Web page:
Mouse Studies Identify Gene that May Influence Metastasis Risk in Breast Cancer
Researchers have identified a pattern of gene activity in mice that may help to predict individual risk for breast cancer metastasis and survival in humans. A single gene, called bromodomain 4 (Brd4), regulates the expression of this pattern, also called a signature. The researchers found that one result of this Brd4 regulation is the suppression of tumor growth and metastasis in a mouse model of cancer. These findings, published by researchers at the National Cancer Institute (NCI) and the Eunice Kennedy Shriver National Institute of Child Health and Human Development (NICHD), parts of the National Institutes of Health, appear in the April 29, 2008, issue of the Proceedings of the National Academy of Sciences.
"Theses findings are exciting," said Kent W. Hunter, Ph.D ., of NCI's Center for Cancer Research. "For the first time in mice, we have a candidate gene for what drives an entire gene signature. This should allow a better understanding of the mechanisms underlying cancer progression in humans."
Normal Brd4 activity is involved in important cell processes, including cell proliferation, cell cycle progression, and DNA replication. Defects in the processes related to Brd4 activity are well documented in breast cancer in humans. It is known that the Brd4 protein physically interacts with and regulates the activity of another important gene, called Sipa1, which reduces tumor invasiveness in mice.
The researchers began their search for the Brd4-induced gene signature by engineering highly metastatic mouse mammary tumor cells that expressed Brd4. They found that Brd4-expressing cells were less invasive and less mobile in laboratory experiments than non-Brd4-expressing cells, yet showed no change in their rate of growth.
Next, they implanted their metastatic Brd4-expressing cells into mice. For comparison, they engineered and implanted some of the same metastatic cells so that an unrelated control gene was expressed. After 4 weeks, the researchers found that Brd4-expressing metastatic cells seemed to suppress both tumor growth and metastasis. This group of mice had dramatically smaller tumors and had fewer metastatic tumors in their lungs compared to the mice in the control group. Overall, these findings appear to indicate that activation of Brd4 reduces tumor growth by influencing the response of tumor cells to signals from the microenvironment — the area immediately surrounding the tumor — that promote both tumor growth and metastasis.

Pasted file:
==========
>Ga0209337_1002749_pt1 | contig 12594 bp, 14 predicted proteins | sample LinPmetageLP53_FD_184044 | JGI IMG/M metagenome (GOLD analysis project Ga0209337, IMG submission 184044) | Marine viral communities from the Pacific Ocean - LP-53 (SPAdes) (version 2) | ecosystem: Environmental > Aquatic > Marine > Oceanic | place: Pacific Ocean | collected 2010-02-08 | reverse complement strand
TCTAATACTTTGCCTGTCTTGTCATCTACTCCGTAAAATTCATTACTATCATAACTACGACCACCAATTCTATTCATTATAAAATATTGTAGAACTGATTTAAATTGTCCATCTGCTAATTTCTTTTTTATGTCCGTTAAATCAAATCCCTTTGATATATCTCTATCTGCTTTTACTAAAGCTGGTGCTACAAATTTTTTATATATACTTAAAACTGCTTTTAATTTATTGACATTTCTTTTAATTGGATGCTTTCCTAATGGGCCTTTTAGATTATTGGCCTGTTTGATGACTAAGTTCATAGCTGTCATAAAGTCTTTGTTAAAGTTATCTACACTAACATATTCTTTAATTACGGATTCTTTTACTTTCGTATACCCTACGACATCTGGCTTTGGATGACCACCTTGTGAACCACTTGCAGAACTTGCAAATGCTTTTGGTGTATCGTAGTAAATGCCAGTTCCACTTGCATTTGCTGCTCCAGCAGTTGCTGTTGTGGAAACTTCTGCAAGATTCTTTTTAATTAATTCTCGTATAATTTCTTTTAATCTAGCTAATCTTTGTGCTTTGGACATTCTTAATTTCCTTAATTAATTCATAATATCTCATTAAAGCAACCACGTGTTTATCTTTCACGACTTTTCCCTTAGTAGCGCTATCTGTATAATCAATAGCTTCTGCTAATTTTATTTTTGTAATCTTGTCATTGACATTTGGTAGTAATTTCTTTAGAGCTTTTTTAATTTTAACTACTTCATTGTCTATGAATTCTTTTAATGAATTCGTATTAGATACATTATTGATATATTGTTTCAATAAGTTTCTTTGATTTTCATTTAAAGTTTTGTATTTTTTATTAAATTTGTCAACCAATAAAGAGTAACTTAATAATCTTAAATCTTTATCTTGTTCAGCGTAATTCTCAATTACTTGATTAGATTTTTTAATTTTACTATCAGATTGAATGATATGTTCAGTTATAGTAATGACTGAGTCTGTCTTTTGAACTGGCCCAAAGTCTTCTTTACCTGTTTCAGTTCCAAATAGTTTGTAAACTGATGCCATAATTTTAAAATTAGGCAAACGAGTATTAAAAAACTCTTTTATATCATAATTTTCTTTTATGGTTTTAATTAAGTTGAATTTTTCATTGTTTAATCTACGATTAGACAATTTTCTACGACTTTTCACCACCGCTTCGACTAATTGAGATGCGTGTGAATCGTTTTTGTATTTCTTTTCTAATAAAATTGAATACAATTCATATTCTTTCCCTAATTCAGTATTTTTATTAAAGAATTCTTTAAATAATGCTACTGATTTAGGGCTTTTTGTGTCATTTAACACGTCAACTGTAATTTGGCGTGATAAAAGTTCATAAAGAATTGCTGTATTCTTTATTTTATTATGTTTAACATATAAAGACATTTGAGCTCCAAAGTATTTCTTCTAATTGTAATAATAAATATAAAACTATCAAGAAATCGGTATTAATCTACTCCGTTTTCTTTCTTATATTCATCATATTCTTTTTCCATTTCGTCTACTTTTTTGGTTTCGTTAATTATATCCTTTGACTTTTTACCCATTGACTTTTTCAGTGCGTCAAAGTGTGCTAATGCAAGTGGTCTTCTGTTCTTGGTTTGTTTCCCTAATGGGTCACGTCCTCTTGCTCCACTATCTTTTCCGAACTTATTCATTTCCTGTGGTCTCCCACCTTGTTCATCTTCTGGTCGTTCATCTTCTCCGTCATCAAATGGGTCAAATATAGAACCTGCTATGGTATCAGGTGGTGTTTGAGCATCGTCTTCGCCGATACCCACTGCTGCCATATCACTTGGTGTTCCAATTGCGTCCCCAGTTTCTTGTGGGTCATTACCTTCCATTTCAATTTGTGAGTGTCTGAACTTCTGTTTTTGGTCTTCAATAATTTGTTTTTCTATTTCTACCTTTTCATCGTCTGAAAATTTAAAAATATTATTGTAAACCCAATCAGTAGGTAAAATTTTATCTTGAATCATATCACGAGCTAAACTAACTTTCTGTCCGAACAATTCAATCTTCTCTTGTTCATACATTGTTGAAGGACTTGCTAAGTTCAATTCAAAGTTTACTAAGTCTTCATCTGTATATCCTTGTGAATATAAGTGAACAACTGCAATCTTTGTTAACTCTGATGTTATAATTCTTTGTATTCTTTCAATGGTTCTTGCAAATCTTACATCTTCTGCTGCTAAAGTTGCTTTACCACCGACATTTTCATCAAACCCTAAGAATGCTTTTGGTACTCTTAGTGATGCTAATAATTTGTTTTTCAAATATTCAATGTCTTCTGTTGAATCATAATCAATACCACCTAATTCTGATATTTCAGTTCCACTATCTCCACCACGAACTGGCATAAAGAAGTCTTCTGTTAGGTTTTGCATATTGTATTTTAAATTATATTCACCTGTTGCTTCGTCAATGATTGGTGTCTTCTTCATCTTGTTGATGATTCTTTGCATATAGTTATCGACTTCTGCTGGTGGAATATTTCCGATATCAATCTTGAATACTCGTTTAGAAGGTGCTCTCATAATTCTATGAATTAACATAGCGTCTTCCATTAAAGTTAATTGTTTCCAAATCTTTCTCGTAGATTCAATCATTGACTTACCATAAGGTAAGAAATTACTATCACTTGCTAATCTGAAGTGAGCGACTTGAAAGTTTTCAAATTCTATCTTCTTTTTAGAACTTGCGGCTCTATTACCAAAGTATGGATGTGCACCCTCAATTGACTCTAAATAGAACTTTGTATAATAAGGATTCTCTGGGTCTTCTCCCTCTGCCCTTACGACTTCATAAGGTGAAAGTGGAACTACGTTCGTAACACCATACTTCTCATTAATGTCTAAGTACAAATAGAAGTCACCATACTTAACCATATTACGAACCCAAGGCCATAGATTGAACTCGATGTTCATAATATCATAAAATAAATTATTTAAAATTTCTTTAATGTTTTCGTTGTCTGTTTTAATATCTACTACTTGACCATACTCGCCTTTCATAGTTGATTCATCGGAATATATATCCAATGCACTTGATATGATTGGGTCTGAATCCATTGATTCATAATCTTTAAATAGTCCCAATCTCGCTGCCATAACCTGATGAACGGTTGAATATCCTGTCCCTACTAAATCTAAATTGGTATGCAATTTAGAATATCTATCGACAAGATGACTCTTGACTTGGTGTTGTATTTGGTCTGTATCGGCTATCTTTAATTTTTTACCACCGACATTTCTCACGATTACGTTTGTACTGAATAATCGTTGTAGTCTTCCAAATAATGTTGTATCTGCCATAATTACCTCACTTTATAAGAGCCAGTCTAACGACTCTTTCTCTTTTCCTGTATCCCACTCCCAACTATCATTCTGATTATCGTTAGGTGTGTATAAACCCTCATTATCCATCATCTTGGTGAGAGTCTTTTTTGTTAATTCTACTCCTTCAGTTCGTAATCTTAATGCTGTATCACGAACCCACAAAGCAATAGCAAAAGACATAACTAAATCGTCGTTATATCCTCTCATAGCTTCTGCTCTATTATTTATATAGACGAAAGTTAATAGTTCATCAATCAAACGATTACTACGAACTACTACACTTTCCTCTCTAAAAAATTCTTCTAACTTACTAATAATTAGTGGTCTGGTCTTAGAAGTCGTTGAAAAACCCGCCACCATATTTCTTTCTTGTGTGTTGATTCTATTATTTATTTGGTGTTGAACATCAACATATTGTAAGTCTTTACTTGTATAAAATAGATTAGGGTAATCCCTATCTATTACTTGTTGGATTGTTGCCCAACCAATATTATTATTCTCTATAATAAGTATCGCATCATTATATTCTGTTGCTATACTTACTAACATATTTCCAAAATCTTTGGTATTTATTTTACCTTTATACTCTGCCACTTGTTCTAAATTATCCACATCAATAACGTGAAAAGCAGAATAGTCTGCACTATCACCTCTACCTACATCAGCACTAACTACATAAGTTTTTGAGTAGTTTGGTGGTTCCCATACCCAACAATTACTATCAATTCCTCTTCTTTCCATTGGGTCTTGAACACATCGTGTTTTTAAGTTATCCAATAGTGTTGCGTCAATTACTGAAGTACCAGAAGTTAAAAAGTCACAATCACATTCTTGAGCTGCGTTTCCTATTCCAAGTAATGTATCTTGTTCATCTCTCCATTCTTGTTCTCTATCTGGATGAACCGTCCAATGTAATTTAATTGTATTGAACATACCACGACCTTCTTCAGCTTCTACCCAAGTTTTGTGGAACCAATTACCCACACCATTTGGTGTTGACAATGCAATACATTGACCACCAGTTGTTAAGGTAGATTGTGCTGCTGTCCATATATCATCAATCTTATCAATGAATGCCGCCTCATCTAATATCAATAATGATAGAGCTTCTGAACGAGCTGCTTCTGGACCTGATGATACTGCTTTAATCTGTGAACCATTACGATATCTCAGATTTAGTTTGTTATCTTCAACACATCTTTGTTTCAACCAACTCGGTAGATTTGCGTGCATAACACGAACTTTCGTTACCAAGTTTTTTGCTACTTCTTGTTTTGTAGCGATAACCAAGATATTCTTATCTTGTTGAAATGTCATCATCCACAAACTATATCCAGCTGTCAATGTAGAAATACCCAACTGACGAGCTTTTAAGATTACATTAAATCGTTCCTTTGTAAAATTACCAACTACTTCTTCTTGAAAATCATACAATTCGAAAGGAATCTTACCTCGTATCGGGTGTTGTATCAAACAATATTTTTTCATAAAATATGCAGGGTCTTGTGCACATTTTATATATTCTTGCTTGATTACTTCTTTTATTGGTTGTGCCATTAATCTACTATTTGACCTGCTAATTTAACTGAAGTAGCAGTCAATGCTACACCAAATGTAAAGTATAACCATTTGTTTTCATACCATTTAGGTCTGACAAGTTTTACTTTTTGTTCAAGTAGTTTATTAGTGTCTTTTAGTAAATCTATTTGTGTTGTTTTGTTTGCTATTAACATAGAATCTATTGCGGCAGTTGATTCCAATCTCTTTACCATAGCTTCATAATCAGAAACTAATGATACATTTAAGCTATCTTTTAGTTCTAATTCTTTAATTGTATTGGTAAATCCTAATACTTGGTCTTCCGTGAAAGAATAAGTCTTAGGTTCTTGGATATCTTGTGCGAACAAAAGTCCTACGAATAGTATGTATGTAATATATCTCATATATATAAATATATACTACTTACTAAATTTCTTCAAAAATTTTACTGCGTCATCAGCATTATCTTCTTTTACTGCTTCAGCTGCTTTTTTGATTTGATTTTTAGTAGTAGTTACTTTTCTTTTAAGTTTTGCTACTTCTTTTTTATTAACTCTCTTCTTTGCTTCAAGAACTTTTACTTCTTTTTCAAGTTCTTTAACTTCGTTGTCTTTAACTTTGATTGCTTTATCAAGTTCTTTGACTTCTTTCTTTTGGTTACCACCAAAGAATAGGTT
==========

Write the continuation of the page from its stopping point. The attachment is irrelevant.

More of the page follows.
Taking the knowledge gained from their mouse models of metastasis, the researchers' turned to examine human gene signatures identified from microarray data from the National Center for Biotechnology Information (NCBI) Gene Expression Omnibus and Rosetta Informatics. Microarray techniques allow researchers to examine the activity of thousands of genes simultaneously.
Hunter's team identified a set of 379 genes in humans that are similar to the genes affected by Brd4 expression in the mouse model. They found that the level of activation of Brd4 or Brd4-associated pathways within a tumor were an important determinant of relapse and survival. Brd4 seemed to drive the expression of many of the genes present in the signature.
Using the Brd4 gene signature, the researchers were able to predict survival and relapse of breast cancer patients in five separate datasets. They were also able to predict the survival of subsets of patients whose breast cancer had not spread to their lymph nodes and patients with estrogen-receptor positive tumors. Estrogen is known to play an important role in the development of breast cancer and about 70 percent of all breast cancers are estrogen-receptor positive. Further research is needed to determine the exact role of Brd4 in the progression of breast cancer, noted Hunter.
"The results of this study and other work in our laboratory suggests that people with inherited differences in Brd4 and the proteins that it induces have a genetic predisposition for developing cancer metastasis," he added. "A better understanding of this gene may lead to improved methods of diagnosing and treating cancer."
For more information on Hunter's research, please go to http://ccr.cancer.gov/staff/staff.asp?profileid=13660.
For more information about cancer, please visit the NCI Web site at http://www.cancer.gov, or call NCI's Cancer Information Service at 1-800-4-CANCER (1-800-422-6237).
The NICHD sponsors research on development, before and after birth; maternal, child, and family health; reproductive biology and population issues; and medical rehabilitation. For more information, visit the Institute's Web site at http://www.nichd.nih.gov.
The National Institutes of Health (NIH) — The Nation's Medical Research Agency — includes 27 Institutes and Centers and is a component of the U.S. Department of Health and Human Services. It is the primary federal agency for conducting and supporting basic, clinical and translational medical research, and it investigates the causes, treatments, and cures for both common and rare diseases. For more information about NIH and its programs, visit www.nih.gov.
NCI Office of Media Relations
Published on: 2008-04-22
Limited copyright is granted for you to use and/or republish any story on this site for
any legitimate media purpose as long as you reference 7thSpace and any source mentioned in the story above. Please
make sure to read our disclaimer
prior to contacting 7thSpace Interactive. To contact our editors, visit our online helpdesk
. If you wish submit your own press release, click here